Economic wisdom in 12 bullet points

Economic wisdom in 12 bullet points November 30, 2014

By Drew Cleveland. Originally posted at the Kern Pastors Network Resources blog.

People love lists!  We naturally categorize, organize, and label to cultivate order out of chaos. Even those who are disorganized find value in organization. This is one of the Creator’s strongest imprints on us. Perhaps more telling than we realize is one of the first tasks God gave to Adam in the garden – the naming of the animals!

Last month, we posted a short list of the essential elements for a “theology of work.”

This month, we turn to economics. As we noted, this pastors’ network is “dedicated to growing the numbers and influence of pastors and churches that are actively integrating faith, work, and economics for ministry that produces human flourishing”.

Our work matters to God. Yet we often become overly focused on just our work, our job, our career, to the exclusion of the bigger picture like our place in the world, the economy, and the economy’s place in God’s world. If we only focus on our own isolated efforts we easily succumb to hyper-individualistic tendencies and forget we live within a morally complex economic community. “The Made to Flourish pastors’ network believes wisdom is needed to navigate this complexity because economics is not morally neutral.”

Here’s my thinking:

  1. Economics is primarily about value creation and mutual exchange.
  2. Exchange takes place between two individuals or institutions of individuals.
  3. The nature of exchange places the individuals involved into a form community.
  4. Communities form systems and norms, and wisdom is needed to craft, cultivate, and course-correct these systems.
  5. Therefore, we need to seek biblical and moral wisdom about our role and relationships in economic community.

Below are statements on such “economic wisdom” that have been put forward and refined by a community of theological educators representing a variety of Christian traditions.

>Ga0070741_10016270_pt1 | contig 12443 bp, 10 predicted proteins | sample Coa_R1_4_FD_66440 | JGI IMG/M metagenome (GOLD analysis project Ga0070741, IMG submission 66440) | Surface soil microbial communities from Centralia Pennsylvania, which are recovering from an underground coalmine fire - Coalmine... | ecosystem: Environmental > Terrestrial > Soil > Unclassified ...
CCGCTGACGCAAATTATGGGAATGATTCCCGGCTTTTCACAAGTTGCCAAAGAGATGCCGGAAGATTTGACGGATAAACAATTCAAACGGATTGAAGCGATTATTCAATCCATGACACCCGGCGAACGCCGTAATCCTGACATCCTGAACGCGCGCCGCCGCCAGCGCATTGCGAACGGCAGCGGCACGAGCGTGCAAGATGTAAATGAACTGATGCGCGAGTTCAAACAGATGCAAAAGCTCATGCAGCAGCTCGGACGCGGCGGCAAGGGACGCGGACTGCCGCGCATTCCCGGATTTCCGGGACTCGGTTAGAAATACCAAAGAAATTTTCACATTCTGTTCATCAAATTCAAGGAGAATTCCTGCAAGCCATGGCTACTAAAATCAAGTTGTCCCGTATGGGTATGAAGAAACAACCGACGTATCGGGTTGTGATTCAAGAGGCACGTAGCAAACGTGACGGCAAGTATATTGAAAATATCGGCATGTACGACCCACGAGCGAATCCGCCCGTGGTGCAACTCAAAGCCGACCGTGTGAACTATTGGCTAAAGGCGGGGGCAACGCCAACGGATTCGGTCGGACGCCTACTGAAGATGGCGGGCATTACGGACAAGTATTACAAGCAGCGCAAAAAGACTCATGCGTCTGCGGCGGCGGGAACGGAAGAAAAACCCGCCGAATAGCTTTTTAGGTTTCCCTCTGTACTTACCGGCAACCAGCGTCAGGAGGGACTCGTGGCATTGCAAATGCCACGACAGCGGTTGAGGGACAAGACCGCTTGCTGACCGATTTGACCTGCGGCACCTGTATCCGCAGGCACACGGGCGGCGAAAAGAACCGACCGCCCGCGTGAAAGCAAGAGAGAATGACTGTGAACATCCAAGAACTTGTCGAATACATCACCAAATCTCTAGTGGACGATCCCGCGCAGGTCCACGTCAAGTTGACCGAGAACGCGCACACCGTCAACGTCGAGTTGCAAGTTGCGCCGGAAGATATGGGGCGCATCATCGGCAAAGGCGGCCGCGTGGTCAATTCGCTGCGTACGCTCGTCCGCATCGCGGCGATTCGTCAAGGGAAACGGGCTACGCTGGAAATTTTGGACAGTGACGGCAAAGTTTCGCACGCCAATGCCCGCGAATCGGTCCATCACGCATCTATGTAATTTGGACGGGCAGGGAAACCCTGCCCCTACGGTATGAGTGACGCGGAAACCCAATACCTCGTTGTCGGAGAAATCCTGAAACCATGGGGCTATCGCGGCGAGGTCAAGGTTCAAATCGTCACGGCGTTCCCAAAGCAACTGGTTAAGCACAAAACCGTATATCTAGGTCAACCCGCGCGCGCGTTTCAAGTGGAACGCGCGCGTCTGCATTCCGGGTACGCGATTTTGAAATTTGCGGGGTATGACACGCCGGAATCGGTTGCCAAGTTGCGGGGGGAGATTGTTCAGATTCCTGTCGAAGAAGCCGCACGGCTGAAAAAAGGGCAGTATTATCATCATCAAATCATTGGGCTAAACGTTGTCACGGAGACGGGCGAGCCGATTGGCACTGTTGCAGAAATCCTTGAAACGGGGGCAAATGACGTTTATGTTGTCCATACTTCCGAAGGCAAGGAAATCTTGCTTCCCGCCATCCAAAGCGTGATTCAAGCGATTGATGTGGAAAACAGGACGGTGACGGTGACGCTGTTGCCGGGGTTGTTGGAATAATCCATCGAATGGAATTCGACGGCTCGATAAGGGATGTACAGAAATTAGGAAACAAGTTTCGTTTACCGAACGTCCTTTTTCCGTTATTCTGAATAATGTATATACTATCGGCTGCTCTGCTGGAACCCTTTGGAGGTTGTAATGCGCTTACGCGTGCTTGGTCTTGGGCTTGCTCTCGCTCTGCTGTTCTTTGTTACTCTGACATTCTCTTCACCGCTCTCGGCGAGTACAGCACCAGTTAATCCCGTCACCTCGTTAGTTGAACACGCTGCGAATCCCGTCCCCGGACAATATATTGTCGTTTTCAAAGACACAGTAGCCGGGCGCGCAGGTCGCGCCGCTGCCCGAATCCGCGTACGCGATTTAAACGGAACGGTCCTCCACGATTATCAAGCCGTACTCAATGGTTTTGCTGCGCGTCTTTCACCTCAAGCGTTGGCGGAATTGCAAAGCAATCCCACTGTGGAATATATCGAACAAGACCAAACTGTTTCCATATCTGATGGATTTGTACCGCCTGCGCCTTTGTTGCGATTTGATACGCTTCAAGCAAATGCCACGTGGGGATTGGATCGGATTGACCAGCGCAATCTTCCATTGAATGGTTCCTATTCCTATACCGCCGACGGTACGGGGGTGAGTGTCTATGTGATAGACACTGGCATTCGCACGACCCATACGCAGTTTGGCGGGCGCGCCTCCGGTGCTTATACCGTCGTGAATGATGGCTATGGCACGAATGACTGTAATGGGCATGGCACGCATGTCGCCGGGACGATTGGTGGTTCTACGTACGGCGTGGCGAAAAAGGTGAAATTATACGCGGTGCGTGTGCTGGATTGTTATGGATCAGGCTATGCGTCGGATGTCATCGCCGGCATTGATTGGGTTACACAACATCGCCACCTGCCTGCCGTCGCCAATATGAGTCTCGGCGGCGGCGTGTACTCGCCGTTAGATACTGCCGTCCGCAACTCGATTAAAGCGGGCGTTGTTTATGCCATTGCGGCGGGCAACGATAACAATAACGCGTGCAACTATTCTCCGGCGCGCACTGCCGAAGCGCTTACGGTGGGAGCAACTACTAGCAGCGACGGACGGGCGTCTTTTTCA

1. We have a stewardship responsibility to flourish in our own lives, to help our neighbors flourish as fellow stewards, and to pass on a flourishing economy to future generations.

  2. Economies flourish when people have integrity and trust each other.

  3. In general, people flourish when they take responsibility for their own economic success by doing work that serves others and makes the world better.

  4. Real economic success is about how much value you create, not how much money you make.

  5. A productive economy comes from the value-creating work of free and virtuous people.

  6. Economies generally flourish when policies and practices reward value creation.

  7. Households, businesses, communities, and nations should support themselves by producing more than they consume.

  8. A productive economy lifts people out of poverty and generally helps them flourish.

  9. The most effective way to turn around poverty, economic distress, and injustice is entrepreneurship and expanding opportunity for people to develop and deploy their God-given productive potential.

  10. Programs aimed at economic problems need a fully rounded understanding of how people flourish.

  11. Economic thinking must account for long-term effects and unintended consequences.

  12. In general, economies flourish when goodwill is universal and global but control is local and personal knowledge guides decisions.


To explore this more, check out the Economic Wisdom Project.

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